The following article is a series of memories from my visit through twelve districts of Punjab, India
My newly found friend, Pragya, and her father were making rounds to see their relatives who were scattered across many villages in rural Punjab and I was invited along for the ride. We turned off of the highway onto dirt single-lane roads and into the breadbasket of India. Punjab means the land of five rivers and it is one of the most fertile areas of the world. While it no longer holds claim to all five rivers since the border division has placed at least two in Pakistan, these rivers have been an essential source of irrigation that has allowed the state’s agricultural sector to thrive. From the car windows all I could see was the greenery of rice paddies, which remained bright in color despite the lack of monsoon rains this season.
The villages were decked out in a series of pastel washes that blended into the dusty roads and bleached blue sky.I spent the most of the time exploring the village where Pragya’s father grew up. Her grandfather built their house himself and his children were the first in the village to receive a formal education.
The villages are extremely tight knit, so everyone knew her father. People began approaching him to greet him as soon as he stepped foot out of the car. He took me with him when he went on his rounds to neighbors, family, and friends alike who gave me the opportunity to try and understand village life in India.
Everyone in the village had their large wooden doors open to welcome any breeze they could find. When I entered through the front door of the houses I was typically walking right into a livestock stall with one or two billowing water buffalo (they really are rather crazy creatures—giant limbs, but with this odd angular boniness to their bodies). Past the livestock would be a small courtyard with one or two rooms open and facing towards the center. The courtyards were the living rooms, the kitchens, and the storage closets. Houses had small traditional ovens adjacent to heaps of dung—the best type of fuel. Beds were made of woven ropes, like thick fiber rugs tied on to a wooden frame a foot above the ground—these seconded as their couches and chairs.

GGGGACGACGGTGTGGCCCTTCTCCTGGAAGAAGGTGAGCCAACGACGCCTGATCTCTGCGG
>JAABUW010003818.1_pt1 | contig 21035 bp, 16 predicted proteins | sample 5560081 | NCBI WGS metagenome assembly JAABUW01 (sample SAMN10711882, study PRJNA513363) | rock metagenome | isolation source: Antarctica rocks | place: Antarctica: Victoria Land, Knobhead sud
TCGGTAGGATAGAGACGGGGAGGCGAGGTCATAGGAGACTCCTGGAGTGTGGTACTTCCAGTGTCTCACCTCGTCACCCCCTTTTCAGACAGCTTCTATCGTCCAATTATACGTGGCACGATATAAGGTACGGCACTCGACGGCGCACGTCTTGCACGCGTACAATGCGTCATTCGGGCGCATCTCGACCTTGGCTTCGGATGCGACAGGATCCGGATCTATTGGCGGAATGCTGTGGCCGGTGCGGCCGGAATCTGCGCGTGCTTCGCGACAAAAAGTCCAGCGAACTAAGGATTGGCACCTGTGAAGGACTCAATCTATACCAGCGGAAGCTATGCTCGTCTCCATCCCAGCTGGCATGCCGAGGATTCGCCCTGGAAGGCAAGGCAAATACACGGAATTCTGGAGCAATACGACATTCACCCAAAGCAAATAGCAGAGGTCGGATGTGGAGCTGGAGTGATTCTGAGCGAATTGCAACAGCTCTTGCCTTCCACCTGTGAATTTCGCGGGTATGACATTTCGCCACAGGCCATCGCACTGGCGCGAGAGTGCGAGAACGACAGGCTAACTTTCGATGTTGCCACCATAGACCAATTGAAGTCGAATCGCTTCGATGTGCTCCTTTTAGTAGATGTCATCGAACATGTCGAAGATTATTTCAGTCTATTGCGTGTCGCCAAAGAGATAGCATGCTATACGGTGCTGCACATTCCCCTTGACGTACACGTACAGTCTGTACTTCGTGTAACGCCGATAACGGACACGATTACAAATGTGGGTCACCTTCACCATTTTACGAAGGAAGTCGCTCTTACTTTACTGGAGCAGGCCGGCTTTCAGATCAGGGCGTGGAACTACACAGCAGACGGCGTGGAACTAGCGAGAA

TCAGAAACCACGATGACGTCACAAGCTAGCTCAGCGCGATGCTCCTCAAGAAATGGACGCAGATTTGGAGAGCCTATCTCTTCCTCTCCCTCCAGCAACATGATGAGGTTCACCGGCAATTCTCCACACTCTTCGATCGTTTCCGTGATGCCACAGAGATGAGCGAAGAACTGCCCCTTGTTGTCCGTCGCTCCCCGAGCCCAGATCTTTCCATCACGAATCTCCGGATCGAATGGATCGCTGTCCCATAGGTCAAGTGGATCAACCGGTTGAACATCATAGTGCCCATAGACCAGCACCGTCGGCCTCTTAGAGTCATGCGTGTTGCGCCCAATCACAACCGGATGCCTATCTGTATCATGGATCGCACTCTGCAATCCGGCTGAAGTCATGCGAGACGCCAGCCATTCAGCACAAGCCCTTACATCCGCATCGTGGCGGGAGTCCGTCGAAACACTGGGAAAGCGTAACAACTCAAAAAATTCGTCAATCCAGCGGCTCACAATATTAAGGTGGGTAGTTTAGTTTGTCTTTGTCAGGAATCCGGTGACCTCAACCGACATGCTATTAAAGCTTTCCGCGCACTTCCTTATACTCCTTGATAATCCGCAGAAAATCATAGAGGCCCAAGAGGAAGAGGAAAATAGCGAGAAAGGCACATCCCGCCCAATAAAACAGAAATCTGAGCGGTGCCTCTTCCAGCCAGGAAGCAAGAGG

There were no floors. Dirt stretched in from the road to occupy the house. Due to the electricity needed in big farm operations and industries during the summer, these villages were completely cut off from power for long stretches of time (if they did have electronics or fridges with which to use it). As a result of these power outages, families didn’t even have the relief of a fan to combat the humid heat.Everywhere I walked, I gazed in through large open doors to see people lying on these woven mats—motionless and shaded to keep cool however possible.
From my visit to several villages in Punjab, I learned that life below the poverty line doesn’t always match the depictions we see in news and on the TV. The slums I have seen traveling in India bring forth the worst images of poverty. Their overpopulation creates filth, disorganization, theft and a lack of space. It also means while you might see ten or twenty children from the slums who appear adequately healthy, that twenty-first child will be close by, underweight and looking up at you.
These villages are a different place. They are slow to change and well established. They live off the land and that land provides the space to counter those harms of congestion and overcrowding. The trees and the beauty of the landscape provide a serene backdrop. Above all, the villagers seem happy.They grew up under these conditions and it is how they continue to live. And this is how the entire community lives. It isn’t like the slums, where you are living along the borders of wealth and earn your money working at their service. In these villages, you haven’t been uprooted and squeezed in wherever you can fit for you chance at the piece of the big wealthy urban pie. Instead, these villagers seem to accept what they have. It’s difficult for me, as I can see the hard evidence of the ways in which they lack–I could count up their assets or analyze their income–but what I don’t see is sadness in their eyes.